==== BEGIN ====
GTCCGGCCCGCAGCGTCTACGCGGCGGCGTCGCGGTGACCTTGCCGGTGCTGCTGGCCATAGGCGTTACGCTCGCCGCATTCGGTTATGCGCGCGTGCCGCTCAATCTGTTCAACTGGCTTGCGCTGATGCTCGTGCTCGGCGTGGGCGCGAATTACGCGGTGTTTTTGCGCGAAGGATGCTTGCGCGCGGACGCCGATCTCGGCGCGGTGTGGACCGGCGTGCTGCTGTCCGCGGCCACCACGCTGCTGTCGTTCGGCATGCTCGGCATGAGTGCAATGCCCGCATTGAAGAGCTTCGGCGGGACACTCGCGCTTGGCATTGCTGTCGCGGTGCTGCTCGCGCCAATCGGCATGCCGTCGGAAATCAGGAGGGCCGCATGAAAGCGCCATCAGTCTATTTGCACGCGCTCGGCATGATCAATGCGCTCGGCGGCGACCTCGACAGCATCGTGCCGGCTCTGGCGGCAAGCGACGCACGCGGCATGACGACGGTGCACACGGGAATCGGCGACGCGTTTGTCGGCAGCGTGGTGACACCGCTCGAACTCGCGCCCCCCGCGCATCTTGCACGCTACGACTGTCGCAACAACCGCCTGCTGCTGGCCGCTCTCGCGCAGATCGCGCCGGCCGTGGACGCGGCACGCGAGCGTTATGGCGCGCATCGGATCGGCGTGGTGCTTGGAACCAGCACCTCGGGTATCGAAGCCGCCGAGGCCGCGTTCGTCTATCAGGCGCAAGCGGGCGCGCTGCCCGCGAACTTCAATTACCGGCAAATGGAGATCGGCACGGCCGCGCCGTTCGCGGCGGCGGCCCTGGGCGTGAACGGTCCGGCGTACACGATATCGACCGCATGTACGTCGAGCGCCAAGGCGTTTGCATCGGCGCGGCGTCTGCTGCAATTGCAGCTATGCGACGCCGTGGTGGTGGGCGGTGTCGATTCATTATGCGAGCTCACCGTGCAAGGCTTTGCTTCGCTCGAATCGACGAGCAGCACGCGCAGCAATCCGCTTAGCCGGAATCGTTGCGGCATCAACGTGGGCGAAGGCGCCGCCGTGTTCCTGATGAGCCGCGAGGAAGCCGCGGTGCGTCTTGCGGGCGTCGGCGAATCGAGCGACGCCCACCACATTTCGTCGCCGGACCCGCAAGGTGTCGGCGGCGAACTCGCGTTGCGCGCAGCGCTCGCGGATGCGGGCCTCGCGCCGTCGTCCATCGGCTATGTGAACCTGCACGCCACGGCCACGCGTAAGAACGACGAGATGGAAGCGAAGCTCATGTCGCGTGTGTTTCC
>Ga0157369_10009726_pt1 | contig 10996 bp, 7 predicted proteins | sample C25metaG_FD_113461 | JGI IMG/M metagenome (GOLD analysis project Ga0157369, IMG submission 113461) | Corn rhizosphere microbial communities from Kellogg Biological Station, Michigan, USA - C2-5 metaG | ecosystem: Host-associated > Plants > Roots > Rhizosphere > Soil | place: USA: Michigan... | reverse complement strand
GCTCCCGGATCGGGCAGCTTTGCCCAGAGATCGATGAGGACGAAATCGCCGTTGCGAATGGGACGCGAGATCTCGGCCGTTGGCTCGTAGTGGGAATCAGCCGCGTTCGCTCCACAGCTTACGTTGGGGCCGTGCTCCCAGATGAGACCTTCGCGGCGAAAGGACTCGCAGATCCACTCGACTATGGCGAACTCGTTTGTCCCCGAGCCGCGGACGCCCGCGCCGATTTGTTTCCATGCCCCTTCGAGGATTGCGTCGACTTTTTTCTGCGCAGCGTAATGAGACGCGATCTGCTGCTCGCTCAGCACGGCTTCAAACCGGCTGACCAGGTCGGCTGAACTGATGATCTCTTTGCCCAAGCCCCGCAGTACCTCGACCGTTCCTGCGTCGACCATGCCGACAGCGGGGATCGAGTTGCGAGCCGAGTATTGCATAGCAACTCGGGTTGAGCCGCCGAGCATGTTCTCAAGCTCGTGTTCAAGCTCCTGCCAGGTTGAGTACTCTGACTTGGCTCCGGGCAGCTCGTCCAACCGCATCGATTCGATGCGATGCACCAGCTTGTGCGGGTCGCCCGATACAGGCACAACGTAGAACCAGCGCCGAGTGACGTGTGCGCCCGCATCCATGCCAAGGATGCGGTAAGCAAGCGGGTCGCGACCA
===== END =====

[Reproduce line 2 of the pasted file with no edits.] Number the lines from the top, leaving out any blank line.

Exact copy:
>Ga0157369_10009726_pt1 | contig 10996 bp, 7 predicted proteins | sample C25metaG_FD_113461 | JGI IMG/M metagenome (GOLD analysis project Ga0157369, IMG submission 113461) | Corn rhizosphere microbial communities from Kellogg Biological Station, Michigan, USA - C2-5 metaG | ecosystem: Host-associated > Plants > Roots > Rhizosphere > Soil | place: USA: Michigan... | reverse complement strand